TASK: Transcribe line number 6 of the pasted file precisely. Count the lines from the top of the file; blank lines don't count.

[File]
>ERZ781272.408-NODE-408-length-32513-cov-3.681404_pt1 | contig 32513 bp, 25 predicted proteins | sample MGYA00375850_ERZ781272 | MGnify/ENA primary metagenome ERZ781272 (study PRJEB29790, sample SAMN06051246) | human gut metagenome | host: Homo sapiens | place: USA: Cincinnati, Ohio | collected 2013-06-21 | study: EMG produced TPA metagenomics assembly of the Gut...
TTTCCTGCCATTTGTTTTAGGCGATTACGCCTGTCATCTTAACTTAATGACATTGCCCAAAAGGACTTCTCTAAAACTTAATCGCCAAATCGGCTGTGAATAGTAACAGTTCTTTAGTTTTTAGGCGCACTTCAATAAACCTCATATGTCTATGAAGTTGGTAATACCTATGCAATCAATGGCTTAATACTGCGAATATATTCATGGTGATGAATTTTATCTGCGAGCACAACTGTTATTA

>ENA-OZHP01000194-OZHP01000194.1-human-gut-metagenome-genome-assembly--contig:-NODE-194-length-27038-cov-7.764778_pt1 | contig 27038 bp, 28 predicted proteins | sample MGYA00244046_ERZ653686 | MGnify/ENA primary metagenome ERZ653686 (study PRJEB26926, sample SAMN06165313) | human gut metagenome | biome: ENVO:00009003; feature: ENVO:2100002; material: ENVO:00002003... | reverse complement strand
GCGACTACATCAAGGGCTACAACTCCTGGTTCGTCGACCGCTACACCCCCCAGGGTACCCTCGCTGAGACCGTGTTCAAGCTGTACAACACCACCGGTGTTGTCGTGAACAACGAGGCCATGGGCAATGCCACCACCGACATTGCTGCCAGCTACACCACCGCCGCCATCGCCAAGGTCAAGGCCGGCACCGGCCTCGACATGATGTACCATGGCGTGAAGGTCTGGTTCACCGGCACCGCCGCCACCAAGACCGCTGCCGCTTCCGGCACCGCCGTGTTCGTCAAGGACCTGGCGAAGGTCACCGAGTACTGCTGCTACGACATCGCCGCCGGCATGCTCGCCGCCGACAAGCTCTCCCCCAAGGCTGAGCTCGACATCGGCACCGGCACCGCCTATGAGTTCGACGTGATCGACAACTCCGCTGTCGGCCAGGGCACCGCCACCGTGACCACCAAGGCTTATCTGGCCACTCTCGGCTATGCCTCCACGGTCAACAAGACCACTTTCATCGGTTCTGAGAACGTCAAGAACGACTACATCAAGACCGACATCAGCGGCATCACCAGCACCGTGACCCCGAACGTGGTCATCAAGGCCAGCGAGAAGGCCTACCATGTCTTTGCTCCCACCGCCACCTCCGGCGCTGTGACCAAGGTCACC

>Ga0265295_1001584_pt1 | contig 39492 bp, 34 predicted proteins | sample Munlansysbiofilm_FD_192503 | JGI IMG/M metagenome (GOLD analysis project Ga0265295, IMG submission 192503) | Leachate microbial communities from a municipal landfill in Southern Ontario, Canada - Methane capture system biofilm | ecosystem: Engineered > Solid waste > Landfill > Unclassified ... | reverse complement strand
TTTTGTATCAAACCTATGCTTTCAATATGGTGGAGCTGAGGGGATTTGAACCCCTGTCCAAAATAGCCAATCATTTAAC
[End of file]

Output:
TTTTGTATCAAACCTATGCTTTCAATATGGTGGAGCTGAGGGGATTTGAACCCCTGTCCAAAATAGCCAATCATTTAAC